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10. It won’t suck.
Atom parts have long been the butt of our jokes for being the anti-performance parts that inspired the Netbook but anyone who ever tried to drive a Netbook for anything beyond browsing knows how much Atom’s sucked in performance. A dual-core, Hyper-Threaded 1.6Ghz Atom N2600 gives up a Cinebench 11.5 score of 0.47. That’s just barely faster than a single-core Athlon 64 3200’s score of 0.42. For reference, a Core i7-2600K gives up about 8.1 and a 3.2GHz Core 2 Duo E8200 gives you about 1.91. The actual performance isn’t known, but the new “Silvermont” version of Atom should offer far more performance than we've ever seen before.
Meet the new Intel Atom family
9. No more process sloppy seconds
Atom has long been the bottom bin of Intel CPUs. It didn’t get access to the latest process technologies and while Core 2 and Core i7 have been on a “tick tock” strategy where two new designs are produced on each process, Atom has plowed along with a one “new” design for each process. With Silvermont, the chip gets moved to the latest 22nm process 3D transistors. Even better for Atom will be the next-generation. With the introduction of the 14nm process, Intel will introduce a “tick” Airmont and then a “tock” chip that doesn’t even have a codename yet. This is just another sign of just how important Intel sees Atom to its future.
Intel Atom core block diagram
8. Silvermont probably won’t bring back Netbooks.
The Netbook was the hottest piece of tech that was introduced at the right time. Who didn’t want a $300 mini-notebook when the entire financial world was collapsing? Unfortunately most users who bought them quickly became disenfranchised with the performance of the Netbook. In fact, Netbook sales numbers look like a failed rocket launch. Netbook sales peaked in 2010 with 32 million Netbooks sold, according to IHS. This year, 3.97 million Netbooks will sell with IHS predicting just 264,000 Netbooks will sell next year before Netbooks go extinct by 2015. Many blame the death of the Netbook on the iPad and other ARM-based tablets but we like to blame Atom. If Netbooks had had decent performance from day one, they might not have cratered so badly. Even with Silvermont and say, Core i7-lite performance, will OEMs try Netbooks again or have they had enough? We think OEMs have moved beyond the Netbook which is a bit of a shame because if they had decent performance years ago, maybe they wouldn’t be the Dodo bird of PCs.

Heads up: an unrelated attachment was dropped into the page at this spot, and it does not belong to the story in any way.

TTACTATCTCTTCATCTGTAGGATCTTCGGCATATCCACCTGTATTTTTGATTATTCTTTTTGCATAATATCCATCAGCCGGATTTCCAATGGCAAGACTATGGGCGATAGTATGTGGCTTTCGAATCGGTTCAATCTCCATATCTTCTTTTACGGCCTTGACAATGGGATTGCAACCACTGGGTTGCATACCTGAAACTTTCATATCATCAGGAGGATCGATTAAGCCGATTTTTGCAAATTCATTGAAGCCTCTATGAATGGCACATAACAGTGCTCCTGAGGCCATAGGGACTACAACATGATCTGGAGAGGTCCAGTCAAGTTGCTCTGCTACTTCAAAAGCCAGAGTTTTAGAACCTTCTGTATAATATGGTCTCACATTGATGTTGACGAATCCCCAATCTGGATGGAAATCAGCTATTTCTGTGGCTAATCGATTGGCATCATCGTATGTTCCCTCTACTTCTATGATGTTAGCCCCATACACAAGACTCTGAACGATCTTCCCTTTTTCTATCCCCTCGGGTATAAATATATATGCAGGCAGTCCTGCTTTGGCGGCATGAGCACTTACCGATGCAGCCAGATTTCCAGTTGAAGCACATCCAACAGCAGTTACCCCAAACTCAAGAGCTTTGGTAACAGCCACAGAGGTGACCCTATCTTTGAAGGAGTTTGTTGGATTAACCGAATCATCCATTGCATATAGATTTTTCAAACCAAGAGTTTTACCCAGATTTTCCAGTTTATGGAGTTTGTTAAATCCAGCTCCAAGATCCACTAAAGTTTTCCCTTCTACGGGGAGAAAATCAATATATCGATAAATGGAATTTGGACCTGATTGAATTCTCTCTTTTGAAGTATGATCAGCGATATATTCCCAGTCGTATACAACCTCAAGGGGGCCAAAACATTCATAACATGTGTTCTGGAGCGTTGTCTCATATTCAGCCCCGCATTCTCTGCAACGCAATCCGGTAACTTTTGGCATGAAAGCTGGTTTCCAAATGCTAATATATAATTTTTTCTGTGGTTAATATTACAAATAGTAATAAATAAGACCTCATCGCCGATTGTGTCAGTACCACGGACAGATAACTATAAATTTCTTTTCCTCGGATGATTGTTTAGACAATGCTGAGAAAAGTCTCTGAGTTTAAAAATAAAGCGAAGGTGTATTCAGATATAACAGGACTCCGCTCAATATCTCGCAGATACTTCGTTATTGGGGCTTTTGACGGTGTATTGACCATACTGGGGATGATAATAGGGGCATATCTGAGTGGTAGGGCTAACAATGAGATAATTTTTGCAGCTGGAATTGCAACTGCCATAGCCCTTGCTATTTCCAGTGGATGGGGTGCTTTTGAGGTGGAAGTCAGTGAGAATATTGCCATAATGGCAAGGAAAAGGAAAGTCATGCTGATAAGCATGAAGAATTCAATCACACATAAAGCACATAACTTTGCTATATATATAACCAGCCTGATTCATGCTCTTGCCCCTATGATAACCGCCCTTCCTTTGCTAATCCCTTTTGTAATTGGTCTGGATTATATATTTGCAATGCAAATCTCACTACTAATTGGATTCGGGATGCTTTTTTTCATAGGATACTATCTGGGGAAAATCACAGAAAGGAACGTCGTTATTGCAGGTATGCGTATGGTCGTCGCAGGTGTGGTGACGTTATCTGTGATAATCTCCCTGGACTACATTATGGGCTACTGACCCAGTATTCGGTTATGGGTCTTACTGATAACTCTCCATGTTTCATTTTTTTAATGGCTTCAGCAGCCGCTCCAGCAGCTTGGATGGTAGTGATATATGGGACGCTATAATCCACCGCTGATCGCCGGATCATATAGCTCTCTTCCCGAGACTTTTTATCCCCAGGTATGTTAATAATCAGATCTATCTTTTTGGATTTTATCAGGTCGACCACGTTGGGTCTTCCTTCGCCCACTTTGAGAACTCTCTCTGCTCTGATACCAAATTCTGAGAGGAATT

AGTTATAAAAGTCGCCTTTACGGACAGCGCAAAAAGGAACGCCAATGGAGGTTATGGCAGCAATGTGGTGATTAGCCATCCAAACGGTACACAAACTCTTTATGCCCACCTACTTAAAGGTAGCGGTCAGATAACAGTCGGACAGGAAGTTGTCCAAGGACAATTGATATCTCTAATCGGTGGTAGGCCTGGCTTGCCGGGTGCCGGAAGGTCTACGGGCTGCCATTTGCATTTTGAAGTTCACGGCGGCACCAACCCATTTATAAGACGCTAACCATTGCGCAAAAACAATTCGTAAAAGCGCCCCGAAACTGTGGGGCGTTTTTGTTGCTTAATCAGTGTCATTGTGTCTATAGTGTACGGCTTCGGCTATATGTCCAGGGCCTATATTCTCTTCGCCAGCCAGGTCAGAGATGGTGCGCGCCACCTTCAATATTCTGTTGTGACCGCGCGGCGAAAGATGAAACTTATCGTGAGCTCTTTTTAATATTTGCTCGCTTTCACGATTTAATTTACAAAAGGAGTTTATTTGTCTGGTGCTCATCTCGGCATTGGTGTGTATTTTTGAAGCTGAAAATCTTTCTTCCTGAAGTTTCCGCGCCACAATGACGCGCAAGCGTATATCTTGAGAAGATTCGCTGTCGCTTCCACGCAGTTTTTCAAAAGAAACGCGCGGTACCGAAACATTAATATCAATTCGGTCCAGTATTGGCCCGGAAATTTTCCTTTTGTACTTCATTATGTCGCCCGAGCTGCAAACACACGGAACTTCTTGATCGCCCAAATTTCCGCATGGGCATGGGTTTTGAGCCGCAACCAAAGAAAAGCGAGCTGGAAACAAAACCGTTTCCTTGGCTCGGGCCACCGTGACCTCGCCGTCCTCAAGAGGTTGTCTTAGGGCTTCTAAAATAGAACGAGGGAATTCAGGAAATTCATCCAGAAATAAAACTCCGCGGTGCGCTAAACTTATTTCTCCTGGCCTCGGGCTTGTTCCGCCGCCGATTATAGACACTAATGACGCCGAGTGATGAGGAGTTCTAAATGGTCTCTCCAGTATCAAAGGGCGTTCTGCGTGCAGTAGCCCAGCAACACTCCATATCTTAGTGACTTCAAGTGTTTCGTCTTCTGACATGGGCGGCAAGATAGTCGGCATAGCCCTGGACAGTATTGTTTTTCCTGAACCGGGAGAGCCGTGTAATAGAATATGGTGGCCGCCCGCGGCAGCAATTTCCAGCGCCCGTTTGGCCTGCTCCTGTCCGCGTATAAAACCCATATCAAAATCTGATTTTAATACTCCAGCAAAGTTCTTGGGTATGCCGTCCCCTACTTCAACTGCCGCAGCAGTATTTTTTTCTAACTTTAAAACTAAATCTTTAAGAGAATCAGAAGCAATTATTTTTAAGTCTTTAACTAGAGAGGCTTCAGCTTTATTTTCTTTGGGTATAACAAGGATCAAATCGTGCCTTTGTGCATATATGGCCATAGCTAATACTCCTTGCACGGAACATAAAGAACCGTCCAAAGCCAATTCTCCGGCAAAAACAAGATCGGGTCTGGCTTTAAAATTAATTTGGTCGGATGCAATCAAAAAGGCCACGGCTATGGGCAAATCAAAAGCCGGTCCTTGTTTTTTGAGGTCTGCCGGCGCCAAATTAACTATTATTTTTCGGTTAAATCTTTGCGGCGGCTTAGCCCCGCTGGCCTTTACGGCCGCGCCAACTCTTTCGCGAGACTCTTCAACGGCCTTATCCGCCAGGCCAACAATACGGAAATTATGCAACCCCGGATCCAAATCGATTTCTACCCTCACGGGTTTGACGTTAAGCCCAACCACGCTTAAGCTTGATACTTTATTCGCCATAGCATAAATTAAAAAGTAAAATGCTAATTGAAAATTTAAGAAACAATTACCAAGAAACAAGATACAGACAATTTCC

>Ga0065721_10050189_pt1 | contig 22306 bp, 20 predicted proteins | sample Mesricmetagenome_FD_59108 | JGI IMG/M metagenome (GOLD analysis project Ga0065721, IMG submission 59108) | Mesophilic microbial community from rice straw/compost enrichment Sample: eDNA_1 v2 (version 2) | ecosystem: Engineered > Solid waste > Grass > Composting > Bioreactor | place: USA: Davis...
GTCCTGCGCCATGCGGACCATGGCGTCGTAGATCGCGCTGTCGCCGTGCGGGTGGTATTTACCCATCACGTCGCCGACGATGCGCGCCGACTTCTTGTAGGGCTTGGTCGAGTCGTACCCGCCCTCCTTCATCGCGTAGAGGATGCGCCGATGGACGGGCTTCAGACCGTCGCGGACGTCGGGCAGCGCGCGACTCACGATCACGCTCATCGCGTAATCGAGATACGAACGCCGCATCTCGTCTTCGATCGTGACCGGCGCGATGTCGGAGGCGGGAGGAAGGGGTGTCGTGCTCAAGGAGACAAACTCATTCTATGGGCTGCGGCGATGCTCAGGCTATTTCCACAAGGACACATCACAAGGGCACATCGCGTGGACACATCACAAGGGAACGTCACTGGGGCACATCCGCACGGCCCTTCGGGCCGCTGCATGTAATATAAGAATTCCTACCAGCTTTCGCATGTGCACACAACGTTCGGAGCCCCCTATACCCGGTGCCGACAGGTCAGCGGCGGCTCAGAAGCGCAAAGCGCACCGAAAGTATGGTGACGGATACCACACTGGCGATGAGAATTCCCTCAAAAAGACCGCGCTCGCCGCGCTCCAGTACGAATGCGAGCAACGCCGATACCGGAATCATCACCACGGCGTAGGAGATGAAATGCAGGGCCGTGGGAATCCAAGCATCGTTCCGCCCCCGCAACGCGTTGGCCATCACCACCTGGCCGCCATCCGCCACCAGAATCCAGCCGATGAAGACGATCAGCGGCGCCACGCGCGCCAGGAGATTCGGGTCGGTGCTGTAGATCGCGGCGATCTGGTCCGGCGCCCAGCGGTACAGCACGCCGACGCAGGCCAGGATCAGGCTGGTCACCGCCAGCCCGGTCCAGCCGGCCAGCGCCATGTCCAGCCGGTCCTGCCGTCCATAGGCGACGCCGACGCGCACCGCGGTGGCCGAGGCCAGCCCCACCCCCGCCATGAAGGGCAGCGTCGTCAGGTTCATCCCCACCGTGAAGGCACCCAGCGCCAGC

Silvermont's wide range of operation
7. Think of it as Atom i7 or Atom 2 Quad
Silvermont will be built around a modular design. Each module will feature two cores and Intel can stitch together up to eight cores on a die. Unlike AMD’s modular design that shares chip resources, Silvermont’s cores are separate cores that only share a common L2 cache. All previous Atom chips have continued to use the ancient front side bus to connect the chips but Silvermont will feature a point-to-point interface connecting to a system agent which will hook into the memory controller. Also important in Silvermont is the move from the in-order design of all previous Atoms to an out-of-order design. Out-of-order designs allow instructions to be executed out of order to greatly increase performance over in-order designs. For perspective, out-of-order CPU designs have been used by Intel since the Pentium Pro chip. Most ARM-based CPUs have also been in order up until the Cortex A9 chips.
The main penalty to out-of-order designs has been an increase in power consumption and die space which is why Intel turned to an in-order design for the original Bonnell-based Atoms in 2008. Intel says with its advanced 22nm process, it can now do an out-of-order design while keeping power consumption and die space to a minimum. Intel has also completely redesign Silvermont with larger branch predictors, improved decoders, redesigned execution units, larger L2 and reduced L2 cache latency. In a nutshell, performance of Silvermont will be a factor of 3x over the current fastest Atom’s with 5x lower power consumption.
Oh yeah, Silvertmont also gets SSE3.1, SSE4.2, hardware AES-NI encyprtion, hardware random number generation and several other instructions from the Westmere generation of CPUs.
6. Atom now gets Turbo too.
Intel’s popular and effective Turbo Boost makes an appearance in Silvermont which can now “burst” different cores up depending on the load. Intel says Atom also has the ability to run cores at different speeds as well. The company has previously pooh-poohed such an approach and still says it's more efficient to run all cores at the same speed when needed, but certain server, notebook, tablet and phone makers may want to intentionally run cores at asymmetric speeds to reduce power consumption sometimes.
Intel Atom Power Sharing
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